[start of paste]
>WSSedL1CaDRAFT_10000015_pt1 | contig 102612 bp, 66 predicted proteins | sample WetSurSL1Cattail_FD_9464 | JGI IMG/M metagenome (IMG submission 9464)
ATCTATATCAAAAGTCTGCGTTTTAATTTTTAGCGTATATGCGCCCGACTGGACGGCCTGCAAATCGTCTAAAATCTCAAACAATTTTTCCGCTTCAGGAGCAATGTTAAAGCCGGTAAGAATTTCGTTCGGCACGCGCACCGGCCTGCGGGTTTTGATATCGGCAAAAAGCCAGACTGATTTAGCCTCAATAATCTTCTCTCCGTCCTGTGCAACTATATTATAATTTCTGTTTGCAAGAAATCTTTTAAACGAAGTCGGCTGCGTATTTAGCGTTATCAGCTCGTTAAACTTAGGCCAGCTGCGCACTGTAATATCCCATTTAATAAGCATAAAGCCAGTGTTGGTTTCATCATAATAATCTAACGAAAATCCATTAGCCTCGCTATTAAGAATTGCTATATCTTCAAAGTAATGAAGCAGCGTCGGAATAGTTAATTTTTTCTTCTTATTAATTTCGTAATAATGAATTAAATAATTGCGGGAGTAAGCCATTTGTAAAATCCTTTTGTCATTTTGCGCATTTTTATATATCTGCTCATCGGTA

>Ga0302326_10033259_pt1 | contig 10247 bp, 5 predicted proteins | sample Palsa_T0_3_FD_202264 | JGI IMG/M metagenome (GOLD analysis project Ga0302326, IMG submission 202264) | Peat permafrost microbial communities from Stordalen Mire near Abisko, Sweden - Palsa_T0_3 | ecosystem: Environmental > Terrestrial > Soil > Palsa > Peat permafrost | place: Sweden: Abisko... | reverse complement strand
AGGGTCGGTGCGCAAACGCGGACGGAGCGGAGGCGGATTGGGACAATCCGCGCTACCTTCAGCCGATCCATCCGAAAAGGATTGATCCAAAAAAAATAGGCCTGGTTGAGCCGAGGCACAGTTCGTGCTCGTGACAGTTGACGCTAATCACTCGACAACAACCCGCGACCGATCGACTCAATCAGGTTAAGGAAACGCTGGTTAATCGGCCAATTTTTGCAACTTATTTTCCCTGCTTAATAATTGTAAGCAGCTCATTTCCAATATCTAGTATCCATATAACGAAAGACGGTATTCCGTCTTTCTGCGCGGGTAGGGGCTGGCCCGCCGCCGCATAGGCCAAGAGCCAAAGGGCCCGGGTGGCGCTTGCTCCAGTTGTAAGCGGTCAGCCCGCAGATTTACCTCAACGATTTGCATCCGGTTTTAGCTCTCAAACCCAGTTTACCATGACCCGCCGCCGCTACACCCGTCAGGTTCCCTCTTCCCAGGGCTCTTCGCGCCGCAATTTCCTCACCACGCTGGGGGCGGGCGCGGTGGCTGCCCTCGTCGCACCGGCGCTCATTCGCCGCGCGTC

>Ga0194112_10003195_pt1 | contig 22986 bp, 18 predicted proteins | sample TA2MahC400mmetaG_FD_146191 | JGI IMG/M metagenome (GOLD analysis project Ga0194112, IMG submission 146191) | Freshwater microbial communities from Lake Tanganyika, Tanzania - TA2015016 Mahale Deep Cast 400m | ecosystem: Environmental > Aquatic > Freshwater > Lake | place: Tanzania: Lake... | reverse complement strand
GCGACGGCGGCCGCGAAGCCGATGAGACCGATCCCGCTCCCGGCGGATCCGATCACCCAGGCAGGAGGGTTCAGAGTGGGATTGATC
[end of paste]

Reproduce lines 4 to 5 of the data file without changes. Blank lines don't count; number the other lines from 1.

AGGGTCGGTGCGCAAACGCGGACGGAGCGGAGGCGGATTGGGACAATCCGCGCTACCTTCAGCCGATCCATCCGAAAAGGATTGATCCAAAAAAAATAGGCCTGGTTGAGCCGAGGCACAGTTCGTGCTCGTGACAGTTGACGCTAATCACTCGACAACAACCCGCGACCGATCGACTCAATCAGGTTAAGGAAACGCTGGTTAATCGGCCAATTTTTGCAACTTATTTTCCCTGCTTAATAATTGTAAGCAGCTCATTTCCAATATCTAGTATCCATATAACGAAAGACGGTATTCCGTCTTTCTGCGCGGGTAGGGGCTGGCCCGCCGCCGCATAGGCCAAGAGCCAAAGGGCCCGGGTGGCGCTTGCTCCAGTTGTAAGCGGTCAGCCCGCAGATTTACCTCAACGATTTGCATCCGGTTTTAGCTCTCAAACCCAGTTTACCATGACCCGCCGCCGCTACACCCGTCAGGTTCCCTCTTCCCAGGGCTCTTCGCGCCGCAATTTCCTCACCACGCTGGGGGCGGGCGCGGTGGCTGCCCTCGTCGCACCGGCGCTCATTCGCCGCGCGTC

>Ga0194112_10003195_pt1 | contig 22986 bp, 18 predicted proteins | sample TA2MahC400mmetaG_FD_146191 | JGI IMG/M metagenome (GOLD analysis project Ga0194112, IMG submission 146191) | Freshwater microbial communities from Lake Tanganyika, Tanzania - TA2015016 Mahale Deep Cast 400m | ecosystem: Environmental > Aquatic > Freshwater > Lake | place: Tanzania: Lake... | reverse complement strand